What renting an RV will cost you
As you can imagine, the cost of renting an RV can vary quite a bit depending on what kind of camper you choose. Another factor that goes into the cost of renting is how old the RV is, as newer more modern models tend to cost more than their older counterparts.
According to the experts at The Wandering RV, here’s how much you can typically expect to pay for each of the RV types:
- Class A: $350 to $450 per night for newer models; $175 to $275 per night for older ones
- Class B: $200 to $350 per night for new models; $100 to $200 per night for older ones
- Class C: $225 to $400 per night for new models; $150 to $200 per night for older ones
- Fifth wheel: $150 to $300 per night for new models; $60 to $150 per night for older ones
- Travel trailer: $125 to $200 per night for new models; $50 to $125 per night for older ones
Keep in mind that although these estimates are current for 2020, prices will vary based on your location and whom you choose to rent from. Because peer-to-peer renting sites such as Outdoorsy and RVshare often allow RV owners to set their own rates, you may end up paying significantly more or less when renting through these services.
How to drive an RV
Another thing to consider before you lock in your RV rental is how to drive it. Driving an RV might seem simple at first glance, but for anyone who’s never driven one, you’ll likely experience some sort of learning curve.
Because of the size and shape, driving any RV is significantly different from driving a car or even a large truck. If you know in advance that you won’t feel comfortable driving a big class A or fifth wheel, consider renting something smaller and more manageable. And no matter what you rent, you should schedule time to get in a little practice before you hit the road on your trip.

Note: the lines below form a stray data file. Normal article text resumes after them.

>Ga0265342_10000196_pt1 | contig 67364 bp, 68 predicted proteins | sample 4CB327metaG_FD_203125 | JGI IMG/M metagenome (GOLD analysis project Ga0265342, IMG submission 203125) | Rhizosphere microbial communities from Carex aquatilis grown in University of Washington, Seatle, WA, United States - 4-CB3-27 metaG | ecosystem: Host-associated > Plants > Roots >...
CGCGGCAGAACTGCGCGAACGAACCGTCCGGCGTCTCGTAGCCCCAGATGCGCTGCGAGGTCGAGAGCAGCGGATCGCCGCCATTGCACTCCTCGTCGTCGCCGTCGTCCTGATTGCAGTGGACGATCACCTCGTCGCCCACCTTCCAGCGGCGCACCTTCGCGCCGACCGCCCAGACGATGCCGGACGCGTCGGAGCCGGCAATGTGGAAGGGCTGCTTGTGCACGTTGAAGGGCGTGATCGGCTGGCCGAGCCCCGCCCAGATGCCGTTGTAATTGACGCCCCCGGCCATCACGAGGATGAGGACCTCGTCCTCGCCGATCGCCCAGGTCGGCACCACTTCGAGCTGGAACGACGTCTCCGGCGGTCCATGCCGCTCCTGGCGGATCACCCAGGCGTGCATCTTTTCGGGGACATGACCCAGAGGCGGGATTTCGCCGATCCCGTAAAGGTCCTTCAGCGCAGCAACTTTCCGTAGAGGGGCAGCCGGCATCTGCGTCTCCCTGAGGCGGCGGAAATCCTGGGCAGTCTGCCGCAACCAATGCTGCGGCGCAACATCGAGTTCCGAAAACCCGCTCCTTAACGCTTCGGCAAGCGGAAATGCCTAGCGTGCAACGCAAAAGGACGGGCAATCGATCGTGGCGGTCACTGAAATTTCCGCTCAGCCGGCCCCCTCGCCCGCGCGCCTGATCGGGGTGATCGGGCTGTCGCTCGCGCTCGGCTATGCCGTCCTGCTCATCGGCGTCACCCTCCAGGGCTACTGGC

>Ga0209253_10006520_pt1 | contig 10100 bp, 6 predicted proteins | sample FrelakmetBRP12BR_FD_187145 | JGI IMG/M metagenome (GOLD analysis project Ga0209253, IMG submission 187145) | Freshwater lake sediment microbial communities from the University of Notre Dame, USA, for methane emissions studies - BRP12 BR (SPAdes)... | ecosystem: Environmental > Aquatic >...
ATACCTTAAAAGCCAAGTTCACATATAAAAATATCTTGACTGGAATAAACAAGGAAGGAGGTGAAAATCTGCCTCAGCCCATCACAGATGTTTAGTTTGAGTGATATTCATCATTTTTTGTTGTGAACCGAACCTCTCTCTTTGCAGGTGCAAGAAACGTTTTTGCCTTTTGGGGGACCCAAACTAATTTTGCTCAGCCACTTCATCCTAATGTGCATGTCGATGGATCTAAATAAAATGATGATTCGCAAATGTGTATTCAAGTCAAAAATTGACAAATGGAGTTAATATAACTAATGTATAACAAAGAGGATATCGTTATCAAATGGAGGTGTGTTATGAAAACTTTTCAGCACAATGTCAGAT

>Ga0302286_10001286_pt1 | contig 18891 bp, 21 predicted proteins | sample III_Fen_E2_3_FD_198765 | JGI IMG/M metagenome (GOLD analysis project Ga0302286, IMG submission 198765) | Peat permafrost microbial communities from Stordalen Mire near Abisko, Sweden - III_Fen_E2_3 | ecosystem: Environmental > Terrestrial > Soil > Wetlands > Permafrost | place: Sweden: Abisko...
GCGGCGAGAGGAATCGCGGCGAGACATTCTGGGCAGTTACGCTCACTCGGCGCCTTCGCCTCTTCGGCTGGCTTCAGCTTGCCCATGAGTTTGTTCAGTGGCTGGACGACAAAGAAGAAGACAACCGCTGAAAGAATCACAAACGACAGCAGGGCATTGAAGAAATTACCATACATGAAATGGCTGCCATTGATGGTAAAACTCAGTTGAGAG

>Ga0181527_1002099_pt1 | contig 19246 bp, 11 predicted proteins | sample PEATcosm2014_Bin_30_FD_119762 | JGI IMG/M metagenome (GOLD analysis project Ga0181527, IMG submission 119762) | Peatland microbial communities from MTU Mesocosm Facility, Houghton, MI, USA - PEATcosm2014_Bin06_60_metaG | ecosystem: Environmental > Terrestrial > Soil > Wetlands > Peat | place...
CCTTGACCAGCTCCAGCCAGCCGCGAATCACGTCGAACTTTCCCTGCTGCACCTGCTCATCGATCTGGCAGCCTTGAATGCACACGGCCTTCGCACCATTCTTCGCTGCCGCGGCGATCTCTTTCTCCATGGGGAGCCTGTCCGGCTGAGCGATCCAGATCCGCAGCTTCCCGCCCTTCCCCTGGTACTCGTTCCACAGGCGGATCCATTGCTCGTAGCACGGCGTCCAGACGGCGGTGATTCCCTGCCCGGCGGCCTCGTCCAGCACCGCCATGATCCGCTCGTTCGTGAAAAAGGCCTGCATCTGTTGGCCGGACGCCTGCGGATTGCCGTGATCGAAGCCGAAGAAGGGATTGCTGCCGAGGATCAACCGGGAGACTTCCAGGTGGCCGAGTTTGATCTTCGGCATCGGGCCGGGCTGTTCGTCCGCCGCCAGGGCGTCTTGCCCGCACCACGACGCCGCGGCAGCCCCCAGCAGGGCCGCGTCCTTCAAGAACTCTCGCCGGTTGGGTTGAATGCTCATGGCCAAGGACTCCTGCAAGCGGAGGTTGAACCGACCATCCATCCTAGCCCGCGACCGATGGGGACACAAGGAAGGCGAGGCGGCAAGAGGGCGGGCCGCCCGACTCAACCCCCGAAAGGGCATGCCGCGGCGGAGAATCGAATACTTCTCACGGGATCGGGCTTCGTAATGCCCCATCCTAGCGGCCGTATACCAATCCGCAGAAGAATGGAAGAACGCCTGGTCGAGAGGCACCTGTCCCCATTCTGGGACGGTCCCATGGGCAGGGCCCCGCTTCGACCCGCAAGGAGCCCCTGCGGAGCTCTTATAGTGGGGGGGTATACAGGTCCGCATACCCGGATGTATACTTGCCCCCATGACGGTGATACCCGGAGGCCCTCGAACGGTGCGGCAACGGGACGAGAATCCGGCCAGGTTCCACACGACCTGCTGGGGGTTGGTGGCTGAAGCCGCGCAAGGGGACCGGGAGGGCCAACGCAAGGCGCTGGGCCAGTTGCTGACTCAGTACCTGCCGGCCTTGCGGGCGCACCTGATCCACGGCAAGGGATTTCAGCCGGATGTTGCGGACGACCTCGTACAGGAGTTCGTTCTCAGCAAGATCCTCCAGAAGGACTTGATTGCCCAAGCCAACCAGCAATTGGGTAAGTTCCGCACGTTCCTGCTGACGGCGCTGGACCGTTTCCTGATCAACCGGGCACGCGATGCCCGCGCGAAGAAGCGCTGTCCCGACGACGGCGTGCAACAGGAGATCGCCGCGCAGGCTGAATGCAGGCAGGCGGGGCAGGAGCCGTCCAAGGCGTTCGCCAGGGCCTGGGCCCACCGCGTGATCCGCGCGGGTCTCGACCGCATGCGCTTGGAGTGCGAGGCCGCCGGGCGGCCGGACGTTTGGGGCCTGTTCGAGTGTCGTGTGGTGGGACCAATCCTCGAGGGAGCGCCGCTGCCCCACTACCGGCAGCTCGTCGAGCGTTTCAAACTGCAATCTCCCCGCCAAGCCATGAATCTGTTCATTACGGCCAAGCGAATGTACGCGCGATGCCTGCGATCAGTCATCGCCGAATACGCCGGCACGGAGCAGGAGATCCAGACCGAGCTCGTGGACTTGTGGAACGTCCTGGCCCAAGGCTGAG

Another point to keep in mind is that you’ll want to be sure you buy adequate insurance coverage for your trip. Although this might be included in your rental package, it’s always a good idea to double check your coverage before heading out.
Where you can stay in an RV
Now that you know a bit about renting an RV, you’re probably wondering where to take it — and where you can park it. You have three basic camping options when it comes to traveling with your RV rental:
Public camping can be either paid or free, and includes places such as national forests, national parks, state and county parks, and even city parks. Sometimes these campgrounds can be as luxurious and well-maintained as the private ones (and cost less), but other times they’ll require you to rough it and be just as pricey as their fancier private counterparts.
Because these campgrounds can vary so much, it’s a good idea to research their facilities ahead of time if you have specific needs. You may want to make reservations as well because walk-in reservations can be hard to come by at the more popular public camping destinations.
You might save money by sticking to traveling within your own state as many state parks offer discounted camping to residents. Some national lands, like national forests or lands owned by the Bureau of Land Management offer free or cheap camping options, but these won’t necessarily come with the same facilities as a full-blown campground. We’ll talk more about that later in this section.
Privately owned RV parks
RV parks tend to be the most accessible and stress-free camping option for new RV renters, as most will offer a full set of utility hookups (electricity, water, and sewer service). This makes it easy to just pull up and park, no problem. Often RV park attendants can even help you hook up your utilities if you’ve never done it before.
RV parks also tend to be very clean, and offer extras like pools, on-site laundry, shower houses, and sometimes even dog parks. As a result of all this, they tend to be the most expensive camping option too. But if you’re new to RV camping and have the budget for it, private RV parks can be an easy way to visit your bucket-list destinations and know you’ll have everything you need.